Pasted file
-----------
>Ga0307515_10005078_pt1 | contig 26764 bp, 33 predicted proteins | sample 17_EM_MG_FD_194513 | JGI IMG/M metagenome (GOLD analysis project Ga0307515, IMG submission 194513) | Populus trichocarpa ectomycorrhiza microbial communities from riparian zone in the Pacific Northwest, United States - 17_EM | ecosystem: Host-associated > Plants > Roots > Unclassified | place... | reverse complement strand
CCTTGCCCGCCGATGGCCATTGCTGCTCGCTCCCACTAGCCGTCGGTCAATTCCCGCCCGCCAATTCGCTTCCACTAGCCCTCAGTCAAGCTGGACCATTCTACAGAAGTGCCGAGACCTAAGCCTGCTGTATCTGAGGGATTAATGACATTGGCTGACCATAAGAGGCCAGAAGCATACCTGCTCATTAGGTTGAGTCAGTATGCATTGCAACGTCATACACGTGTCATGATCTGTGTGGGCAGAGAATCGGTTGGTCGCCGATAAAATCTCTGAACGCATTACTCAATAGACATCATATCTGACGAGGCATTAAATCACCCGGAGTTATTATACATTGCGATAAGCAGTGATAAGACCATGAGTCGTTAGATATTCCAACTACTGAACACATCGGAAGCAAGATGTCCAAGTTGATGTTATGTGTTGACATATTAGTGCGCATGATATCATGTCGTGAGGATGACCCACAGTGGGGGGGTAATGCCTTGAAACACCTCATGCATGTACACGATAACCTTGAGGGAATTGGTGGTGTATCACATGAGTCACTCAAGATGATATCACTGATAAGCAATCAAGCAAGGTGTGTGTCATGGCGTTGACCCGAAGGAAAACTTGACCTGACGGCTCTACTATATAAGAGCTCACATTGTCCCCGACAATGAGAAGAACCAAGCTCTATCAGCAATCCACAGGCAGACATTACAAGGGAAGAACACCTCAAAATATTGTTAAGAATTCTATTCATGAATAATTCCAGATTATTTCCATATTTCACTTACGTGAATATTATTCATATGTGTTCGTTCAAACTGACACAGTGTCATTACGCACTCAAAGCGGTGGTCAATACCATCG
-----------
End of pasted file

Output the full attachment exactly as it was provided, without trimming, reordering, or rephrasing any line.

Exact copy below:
>Ga0307515_10005078_pt1 | contig 26764 bp, 33 predicted proteins | sample 17_EM_MG_FD_194513 | JGI IMG/M metagenome (GOLD analysis project Ga0307515, IMG submission 194513) | Populus trichocarpa ectomycorrhiza microbial communities from riparian zone in the Pacific Northwest, United States - 17_EM | ecosystem: Host-associated > Plants > Roots > Unclassified | place... | reverse complement strand
CCTTGCCCGCCGATGGCCATTGCTGCTCGCTCCCACTAGCCGTCGGTCAATTCCCGCCCGCCAATTCGCTTCCACTAGCCCTCAGTCAAGCTGGACCATTCTACAGAAGTGCCGAGACCTAAGCCTGCTGTATCTGAGGGATTAATGACATTGGCTGACCATAAGAGGCCAGAAGCATACCTGCTCATTAGGTTGAGTCAGTATGCATTGCAACGTCATACACGTGTCATGATCTGTGTGGGCAGAGAATCGGTTGGTCGCCGATAAAATCTCTGAACGCATTACTCAATAGACATCATATCTGACGAGGCATTAAATCACCCGGAGTTATTATACATTGCGATAAGCAGTGATAAGACCATGAGTCGTTAGATATTCCAACTACTGAACACATCGGAAGCAAGATGTCCAAGTTGATGTTATGTGTTGACATATTAGTGCGCATGATATCATGTCGTGAGGATGACCCACAGTGGGGGGGTAATGCCTTGAAACACCTCATGCATGTACACGATAACCTTGAGGGAATTGGTGGTGTATCACATGAGTCACTCAAGATGATATCACTGATAAGCAATCAAGCAAGGTGTGTGTCATGGCGTTGACCCGAAGGAAAACTTGACCTGACGGCTCTACTATATAAGAGCTCACATTGTCCCCGACAATGAGAAGAACCAAGCTCTATCAGCAATCCACAGGCAGACATTACAAGGGAAGAACACCTCAAAATATTGTTAAGAATTCTATTCATGAATAATTCCAGATTATTTCCATATTTCACTTACGTGAATATTATTCATATGTGTTCGTTCAAACTGACACAGTGTCATTACGCACTCAAAGCGGTGGTCAATACCATCG